The volunteers busy painting a crane at Bath Riverside are making good progress on what has now been described as a ‘painting marathon.’
They are helping to brighten up a ‘city treasure’ under the direction of Bryan Chalker – a Bath man who might just as well have oil and grease running around in his veins instead of blood.
An ex-Mayor and councillor, he was Heritage Champion for B&NES during his years of public service and keen to promote the industrial history of a city – better known for Roman remains and Georgian architecture.
Fresh from organising the seventh Bath Industrial Heritage Exhibition – held at BCFC’s Twerton Park home – he’s now leading a group of volunteers who have given up their time to re-paint an industrial landmark.
It’s an old steam crane – originally made at the city’s famous Stothert and Pitt factory – and rescued from the breaker’s yard by Brian – with the help of Crest Nicholson.
They are busy regenerating Bath’s former industrial riverside footprint and installed the crane as a symbol of past meeting future.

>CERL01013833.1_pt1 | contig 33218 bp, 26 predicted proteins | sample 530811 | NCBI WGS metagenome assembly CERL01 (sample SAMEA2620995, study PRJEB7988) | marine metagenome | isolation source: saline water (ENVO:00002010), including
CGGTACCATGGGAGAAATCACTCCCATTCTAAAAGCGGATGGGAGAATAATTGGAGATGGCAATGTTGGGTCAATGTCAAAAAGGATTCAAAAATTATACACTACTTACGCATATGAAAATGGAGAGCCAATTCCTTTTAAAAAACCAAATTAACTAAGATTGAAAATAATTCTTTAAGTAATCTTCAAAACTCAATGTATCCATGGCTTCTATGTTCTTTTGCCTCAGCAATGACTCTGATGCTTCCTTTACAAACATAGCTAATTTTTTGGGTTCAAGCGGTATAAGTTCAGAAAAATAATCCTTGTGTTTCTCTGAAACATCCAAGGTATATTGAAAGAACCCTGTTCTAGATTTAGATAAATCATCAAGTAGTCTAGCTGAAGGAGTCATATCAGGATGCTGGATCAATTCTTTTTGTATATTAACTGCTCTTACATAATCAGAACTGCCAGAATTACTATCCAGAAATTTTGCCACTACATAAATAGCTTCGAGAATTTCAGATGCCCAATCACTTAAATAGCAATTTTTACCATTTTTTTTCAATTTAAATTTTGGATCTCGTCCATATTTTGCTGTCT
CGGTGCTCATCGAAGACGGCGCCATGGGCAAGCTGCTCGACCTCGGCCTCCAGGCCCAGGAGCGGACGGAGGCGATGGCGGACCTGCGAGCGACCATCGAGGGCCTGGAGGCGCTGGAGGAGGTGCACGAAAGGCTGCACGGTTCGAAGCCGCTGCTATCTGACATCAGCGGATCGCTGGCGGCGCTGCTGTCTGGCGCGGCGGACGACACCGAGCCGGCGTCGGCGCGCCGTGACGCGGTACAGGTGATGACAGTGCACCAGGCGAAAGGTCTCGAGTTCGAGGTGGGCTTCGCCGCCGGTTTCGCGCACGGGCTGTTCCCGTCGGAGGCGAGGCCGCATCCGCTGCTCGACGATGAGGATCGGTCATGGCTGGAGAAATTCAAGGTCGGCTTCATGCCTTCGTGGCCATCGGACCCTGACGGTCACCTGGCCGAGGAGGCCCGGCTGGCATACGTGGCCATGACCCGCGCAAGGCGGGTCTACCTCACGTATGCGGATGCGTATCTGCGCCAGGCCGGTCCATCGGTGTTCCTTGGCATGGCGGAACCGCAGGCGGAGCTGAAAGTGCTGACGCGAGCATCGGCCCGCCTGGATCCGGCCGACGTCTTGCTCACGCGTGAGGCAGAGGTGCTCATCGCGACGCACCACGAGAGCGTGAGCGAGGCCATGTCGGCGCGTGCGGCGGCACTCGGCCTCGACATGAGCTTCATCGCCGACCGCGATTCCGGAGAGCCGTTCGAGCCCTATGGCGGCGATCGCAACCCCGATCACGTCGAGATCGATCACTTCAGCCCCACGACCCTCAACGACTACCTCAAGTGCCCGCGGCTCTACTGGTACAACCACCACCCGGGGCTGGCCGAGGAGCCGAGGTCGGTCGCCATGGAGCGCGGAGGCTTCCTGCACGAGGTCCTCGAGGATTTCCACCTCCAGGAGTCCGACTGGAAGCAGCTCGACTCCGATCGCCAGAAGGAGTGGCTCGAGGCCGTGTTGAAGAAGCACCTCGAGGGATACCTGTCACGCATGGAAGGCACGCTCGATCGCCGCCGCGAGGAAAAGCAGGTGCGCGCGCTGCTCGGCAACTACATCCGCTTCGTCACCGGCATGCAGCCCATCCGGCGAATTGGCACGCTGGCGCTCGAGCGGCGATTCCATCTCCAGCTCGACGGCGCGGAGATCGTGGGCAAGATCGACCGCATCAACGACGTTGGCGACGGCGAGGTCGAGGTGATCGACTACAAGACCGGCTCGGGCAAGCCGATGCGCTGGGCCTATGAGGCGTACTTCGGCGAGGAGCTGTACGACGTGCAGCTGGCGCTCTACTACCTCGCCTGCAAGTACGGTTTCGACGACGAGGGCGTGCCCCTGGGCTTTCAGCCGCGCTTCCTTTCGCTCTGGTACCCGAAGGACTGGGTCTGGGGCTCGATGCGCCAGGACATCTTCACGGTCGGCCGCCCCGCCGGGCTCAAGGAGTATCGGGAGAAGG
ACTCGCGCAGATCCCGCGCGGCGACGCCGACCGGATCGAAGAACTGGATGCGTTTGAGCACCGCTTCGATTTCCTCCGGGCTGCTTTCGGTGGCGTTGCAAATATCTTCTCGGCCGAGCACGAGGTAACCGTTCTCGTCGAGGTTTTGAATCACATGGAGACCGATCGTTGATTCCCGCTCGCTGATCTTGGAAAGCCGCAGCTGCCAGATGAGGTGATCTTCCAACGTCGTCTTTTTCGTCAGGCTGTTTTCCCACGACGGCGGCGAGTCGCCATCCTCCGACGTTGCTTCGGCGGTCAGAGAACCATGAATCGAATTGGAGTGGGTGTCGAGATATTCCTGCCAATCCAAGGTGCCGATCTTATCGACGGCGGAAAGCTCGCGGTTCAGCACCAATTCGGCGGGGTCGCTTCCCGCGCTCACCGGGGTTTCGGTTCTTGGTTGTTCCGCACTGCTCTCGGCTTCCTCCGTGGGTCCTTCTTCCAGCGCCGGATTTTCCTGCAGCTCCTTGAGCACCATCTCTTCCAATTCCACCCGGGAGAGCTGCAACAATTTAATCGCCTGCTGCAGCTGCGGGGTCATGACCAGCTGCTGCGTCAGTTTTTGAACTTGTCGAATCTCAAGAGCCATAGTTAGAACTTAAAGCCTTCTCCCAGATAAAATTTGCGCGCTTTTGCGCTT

Now they’ve given Bryan a bit of cash to help towards the cost of repainting the crane – and he’s also managed to get the paint for free.
It’s not just the volunteers helping with the job who are coming in for praise – though Bryan is very grateful to them all.
He told me today – Wednesday, October 26th – that many materials had been very generously donated.
‘The company supplying the special enamel paint is Hempel, based at Llantarnam Park, Cwmbran, South Wales, and they donated a total of 14 cans of primer, thinners and paint, without charge.
Homebase have given us the loan of a flat-bed trolley to transport the paint back and forth from storage to the crane, and a local and old-established Bath engineering firm, who want no credit, donated a drum of industrial grease for the jib’s cables.
Thanks to the poor weather, what began as an estimated 4-day project, has developed into a painting marathon – but we’re slowly getting there.
The crane is a superb example of Stothert & Pitt’s early engineering skills – built to last – and a credit to Bath’s great industrial past.’